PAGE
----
Payment protection insurance, also known as PPI, can help you keep up with a loan or credit repayment if you are made redundant, or find yourself unable to work due to illness or accident. Finding the right policy can provide you with the reassurance that you will be able to meet the repayments in the short-term if something goes wrong. You might decide to get professional advice from a financial adviser to help you choose a policy.
PPI policy features
Not sure what something means? Have a look at our Protection insurance glossary.
PPI policies might seem complicated, but it’s important to understand what you’re signing up to. We’ve put together a list of the main points you need to consider.
Length of pay out
The longest possible time a PPI policy will pay out is up until the policy ends.
The shorter this period of time the cheaper the policy will be. It will also stop paying out if you become well enough to go back to work.
If you take out a PPI policy to cover a credit card debt and then get made redundant, your policy will cover monthly repayments for that debt.
It will continue to pay out until you find a new job, or the policy ends.
Amount of pay out
You choose a policy which pays out a set amount to cover the loan or credit repayment that you have taken out.
For example, if you decide to cover a loan for a car over five years and then become ill and unable to work, your PPI policy will cover your loan repayments.
It will do this until you start earning again, or the end of the policy in five years.
What do I need to think about before buying PPI?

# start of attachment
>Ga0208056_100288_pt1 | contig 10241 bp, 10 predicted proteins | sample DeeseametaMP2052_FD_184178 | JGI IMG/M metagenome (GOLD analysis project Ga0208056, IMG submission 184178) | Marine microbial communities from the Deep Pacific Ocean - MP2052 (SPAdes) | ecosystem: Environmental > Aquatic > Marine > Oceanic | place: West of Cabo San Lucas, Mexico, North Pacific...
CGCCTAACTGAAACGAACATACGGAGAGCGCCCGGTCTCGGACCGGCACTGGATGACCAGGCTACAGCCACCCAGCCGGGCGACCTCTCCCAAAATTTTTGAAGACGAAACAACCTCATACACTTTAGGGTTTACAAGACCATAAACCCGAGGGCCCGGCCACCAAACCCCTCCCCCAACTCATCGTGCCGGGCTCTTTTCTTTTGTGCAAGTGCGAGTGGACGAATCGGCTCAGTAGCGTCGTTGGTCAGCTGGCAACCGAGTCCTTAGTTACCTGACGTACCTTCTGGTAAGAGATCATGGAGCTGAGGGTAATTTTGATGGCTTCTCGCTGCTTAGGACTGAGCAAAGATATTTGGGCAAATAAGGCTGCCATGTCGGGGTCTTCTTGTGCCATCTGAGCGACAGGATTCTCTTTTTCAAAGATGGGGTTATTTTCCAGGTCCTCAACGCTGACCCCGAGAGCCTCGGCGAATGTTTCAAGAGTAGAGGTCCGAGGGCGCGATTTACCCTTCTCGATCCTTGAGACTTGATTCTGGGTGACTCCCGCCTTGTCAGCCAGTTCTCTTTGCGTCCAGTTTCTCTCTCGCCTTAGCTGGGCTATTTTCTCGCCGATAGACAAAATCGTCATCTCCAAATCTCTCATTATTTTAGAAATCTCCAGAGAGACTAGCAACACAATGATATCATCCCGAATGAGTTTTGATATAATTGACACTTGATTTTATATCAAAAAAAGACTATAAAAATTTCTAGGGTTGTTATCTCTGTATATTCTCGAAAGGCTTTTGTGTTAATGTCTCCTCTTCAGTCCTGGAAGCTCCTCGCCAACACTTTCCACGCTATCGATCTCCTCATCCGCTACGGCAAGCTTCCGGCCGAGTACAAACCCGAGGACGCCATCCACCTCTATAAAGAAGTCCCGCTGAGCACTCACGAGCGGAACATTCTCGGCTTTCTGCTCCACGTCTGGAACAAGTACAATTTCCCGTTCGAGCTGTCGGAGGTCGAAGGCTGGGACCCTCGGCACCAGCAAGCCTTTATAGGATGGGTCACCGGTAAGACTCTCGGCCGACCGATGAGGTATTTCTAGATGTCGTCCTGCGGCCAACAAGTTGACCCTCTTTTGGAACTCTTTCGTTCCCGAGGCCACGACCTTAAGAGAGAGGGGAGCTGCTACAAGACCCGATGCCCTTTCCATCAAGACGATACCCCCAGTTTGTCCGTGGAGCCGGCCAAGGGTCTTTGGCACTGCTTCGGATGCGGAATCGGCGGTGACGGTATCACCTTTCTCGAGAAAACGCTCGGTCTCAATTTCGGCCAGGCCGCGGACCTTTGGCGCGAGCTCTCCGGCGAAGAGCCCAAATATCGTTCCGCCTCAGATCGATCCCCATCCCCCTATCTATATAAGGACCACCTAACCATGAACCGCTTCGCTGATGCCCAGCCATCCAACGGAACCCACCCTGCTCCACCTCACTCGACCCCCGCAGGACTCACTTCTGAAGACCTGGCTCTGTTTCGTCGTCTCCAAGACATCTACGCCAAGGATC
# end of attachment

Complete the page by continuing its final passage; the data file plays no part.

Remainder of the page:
Factors that influence the cost
- the amount you want to cover
- how long you want to be covered (term)
- whether you smoke or have previously smoked
- occupation – the more manual or specialist the higher the cost
- health (your current health, your weight, your family medical history)
- the excess waiting period before you’re paid (deferred period) which is usually 90 days (see When does it pay out? below).
When does it pay out?
PPI policies usually pay out after 90 days. This period is known as an excess or waiting period.
You need to make sure that you could cover your loan or credit repayments during this time.
You might be able to do this through:
- your savings
- your employer’s sick pay
- your statutory sick pay (six months).
Who wouldn’t be covered?
If you’re unemployed (and have not been made involuntarily redundant) or retired when you submit a claim it is unlikely to be paid.
If you’re self-employed or a contract worker there might be some additional conditions in the policy that you’ll need to meet.
For example, you might be asked to provide more evidence about your income. Check the policy wording carefully if this is might to apply to you.
Pre-existing medical conditions
Most PPI policies do not ask for your medical history when you take the policy out but pre-existing conditions, (that is health problems that you had before you took the policy out) are not usually covered.
Claims support services
Some policies include claims support services which provide help and support, such as helplines and information about your medical condition or legal advice in the event of a claim, to help return to work as soon as possible.
Most complaints about PPI are about whether or not it was the right type of policy to have taken out.
Advisers can take you through the details of the policies available and make sure you pick the one best suited to your needs.
This article is provided by the Money Advice Service.